Greek Yogurt? Isn’t your name Dairy Free Chick?

After posting my breakfast yesterday, I received the question that is the title of this post. Why do you eat Greek yogurt? Isn’t your name Dairy Free Chick?

Why, yes, it is! Good observation. I chose the name “Dairy Free Chick” because it’s a whole lot cuter and easier to say than “Lactose Intolerant Chick.” In fact, I can’t think of many unsexier names than “Lactose Intolerant Chick.” I also like having the word “free” in my name because it connotes freedom from food restrictions. As I’ve said before in my story, lactose intolerance has made me more tolerant of other foods (i.e. more free).

For the vast majority of my meals, I eat completely dairy free. Everything except yogurt, that is. The awesome thing about yogurt is that it actually helps my digestion. Yogurt is usually okay for lactose intolerant folks because it has active cultures of bacteria that break down the lactose for you. It’s almost like taking a Lactaid pill. For this reason, yogurt with active cultures will usually have a lower lactose content than other dairy products.

why you should be eating yogurt

© Ril | Dreamstime Stock Photos & Stock Free Images

Actually, there are many reasons to eat yogurt, if you can tolerate it:

1. It contains calcium to strengthen your bones. For LI people, since we don’t have milk, getting calcium in our diets can sometimes be a challenge. I take calcium supplements (Citracal) and drink fortified soy milk, but if you don’t, yogurt is a good source of calcium. Heck, even if you do, extra calcium is not going to hurt. The daily recommended daily amount is about 1000 mg per day (for adults 19-50 years old). About a cup of plain nonfat yogurt can contain about 415 mg (depending on the brand). One reason to read nutritional labels.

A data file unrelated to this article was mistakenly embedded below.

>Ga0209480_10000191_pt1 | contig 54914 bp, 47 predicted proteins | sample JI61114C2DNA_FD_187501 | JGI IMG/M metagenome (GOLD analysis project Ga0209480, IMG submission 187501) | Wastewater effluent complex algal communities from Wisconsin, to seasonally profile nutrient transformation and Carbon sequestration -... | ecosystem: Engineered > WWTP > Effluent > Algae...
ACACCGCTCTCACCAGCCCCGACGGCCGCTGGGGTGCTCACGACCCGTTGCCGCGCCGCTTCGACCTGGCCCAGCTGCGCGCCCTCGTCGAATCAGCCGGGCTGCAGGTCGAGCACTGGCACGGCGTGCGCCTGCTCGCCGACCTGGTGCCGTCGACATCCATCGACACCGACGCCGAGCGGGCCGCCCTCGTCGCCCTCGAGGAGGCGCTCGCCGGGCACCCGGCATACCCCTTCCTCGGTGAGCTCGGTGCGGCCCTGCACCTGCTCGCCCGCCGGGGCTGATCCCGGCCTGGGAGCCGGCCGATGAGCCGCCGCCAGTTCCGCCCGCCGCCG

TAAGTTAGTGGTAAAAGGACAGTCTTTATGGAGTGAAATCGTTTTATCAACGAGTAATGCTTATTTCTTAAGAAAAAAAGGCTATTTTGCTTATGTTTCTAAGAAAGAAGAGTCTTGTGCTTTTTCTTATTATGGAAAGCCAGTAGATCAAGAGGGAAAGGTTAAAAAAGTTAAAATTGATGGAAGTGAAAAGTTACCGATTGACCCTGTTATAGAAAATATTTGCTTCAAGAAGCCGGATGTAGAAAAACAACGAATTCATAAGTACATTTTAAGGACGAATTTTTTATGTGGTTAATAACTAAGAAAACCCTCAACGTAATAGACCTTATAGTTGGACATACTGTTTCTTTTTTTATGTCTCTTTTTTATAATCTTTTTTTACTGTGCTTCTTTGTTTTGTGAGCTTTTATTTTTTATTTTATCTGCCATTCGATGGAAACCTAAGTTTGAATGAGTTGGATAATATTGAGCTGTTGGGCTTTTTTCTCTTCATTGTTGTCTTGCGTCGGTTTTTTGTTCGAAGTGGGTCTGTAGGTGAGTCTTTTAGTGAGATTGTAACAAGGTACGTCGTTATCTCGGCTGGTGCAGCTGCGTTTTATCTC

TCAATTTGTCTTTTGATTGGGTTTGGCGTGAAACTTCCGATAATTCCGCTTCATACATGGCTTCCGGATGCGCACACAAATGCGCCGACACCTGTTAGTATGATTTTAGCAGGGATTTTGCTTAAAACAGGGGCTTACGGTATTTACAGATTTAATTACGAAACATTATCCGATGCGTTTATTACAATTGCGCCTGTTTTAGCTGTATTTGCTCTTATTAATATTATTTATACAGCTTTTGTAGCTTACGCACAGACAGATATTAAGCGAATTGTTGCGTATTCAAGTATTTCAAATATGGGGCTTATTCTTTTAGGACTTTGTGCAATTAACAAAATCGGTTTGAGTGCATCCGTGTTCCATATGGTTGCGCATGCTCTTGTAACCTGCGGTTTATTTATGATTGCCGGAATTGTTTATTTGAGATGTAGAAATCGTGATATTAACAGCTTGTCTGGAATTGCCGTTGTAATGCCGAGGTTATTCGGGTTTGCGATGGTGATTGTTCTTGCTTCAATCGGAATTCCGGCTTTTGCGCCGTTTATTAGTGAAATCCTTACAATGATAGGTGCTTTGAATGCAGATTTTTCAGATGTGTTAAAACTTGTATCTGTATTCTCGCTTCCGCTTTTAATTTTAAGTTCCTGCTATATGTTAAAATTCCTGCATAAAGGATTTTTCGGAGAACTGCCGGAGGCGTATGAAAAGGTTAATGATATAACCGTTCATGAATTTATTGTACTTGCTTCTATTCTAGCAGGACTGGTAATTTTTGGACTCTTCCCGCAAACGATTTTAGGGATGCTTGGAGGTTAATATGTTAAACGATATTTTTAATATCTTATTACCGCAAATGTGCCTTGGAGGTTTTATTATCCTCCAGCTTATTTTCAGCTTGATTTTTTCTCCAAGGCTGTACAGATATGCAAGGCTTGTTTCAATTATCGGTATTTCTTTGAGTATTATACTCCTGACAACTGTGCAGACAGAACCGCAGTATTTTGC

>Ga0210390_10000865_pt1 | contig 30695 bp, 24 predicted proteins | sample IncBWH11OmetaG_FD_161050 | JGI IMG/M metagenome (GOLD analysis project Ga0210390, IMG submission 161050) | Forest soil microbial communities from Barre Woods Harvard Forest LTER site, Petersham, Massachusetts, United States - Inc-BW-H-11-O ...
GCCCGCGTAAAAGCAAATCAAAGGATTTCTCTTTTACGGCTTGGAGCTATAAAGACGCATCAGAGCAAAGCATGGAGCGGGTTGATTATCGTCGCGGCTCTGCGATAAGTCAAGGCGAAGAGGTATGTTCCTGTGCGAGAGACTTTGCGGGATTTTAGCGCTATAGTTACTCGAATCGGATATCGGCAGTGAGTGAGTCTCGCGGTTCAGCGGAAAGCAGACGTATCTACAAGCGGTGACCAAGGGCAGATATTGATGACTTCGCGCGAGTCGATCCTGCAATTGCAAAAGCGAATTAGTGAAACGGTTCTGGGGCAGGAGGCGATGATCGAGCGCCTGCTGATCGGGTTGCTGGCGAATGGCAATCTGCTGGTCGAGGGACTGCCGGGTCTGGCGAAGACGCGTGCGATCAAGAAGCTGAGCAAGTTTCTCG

2. The bacteria help keep your colon healthier. The many gastroenterologists that I’ve seen have all asked me if I can eat yogurt and recommended that I consume it once a day. It’s supposed to maintain your colon bacteria (like a probiotic supplement)— and these bacteria help digest a lot of your food.

3. It’s a great source of protein. Especially Greek yogurt. One cup of regular plain yogurt can have from 8-14 g of protein. One cup of Greek yogurt contains 20-25 g protein (what I had yesterday, Oikos, has 23 g). In the grand scheme of your day, it is recommended you consume about 43 g of protein (for an adult aged 19-50 years).

4. It can be dessert. I’ve also found that I can eat frozen yogurt. I looooove the popular self-serve places where you can get just as much as you want and I’m so glad that I can eat it without feeling sick! Maybe you can, too? If not, you can always make your own at home. I’ll show you how I make mine soon.

Now that you’ve heard my reasons for eating yogurt, I think you should go an have a cup of yogurt yourself. If you can’t eat dairyful yogurt, there are soy alternatives, coconut alternatives (So Delicious), or the new lactose free Yoplait. I haven’t tried these since I’m okay with dairyful yogurt, but I will soon (out of curiosity).



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    How did you actually end up getting the suggestions to create
    ““Greek Yogurt? Isn

  • Tom

    Many people who are lactose-intolerant also find that they can eat yogurt with live cultures without experiencing symptoms because the bacteria process the lactose for you.

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  • April JoAnne Marsh

    We have a dairy allergy to the milk protein, not lactose. Greek yogurt is a no go here

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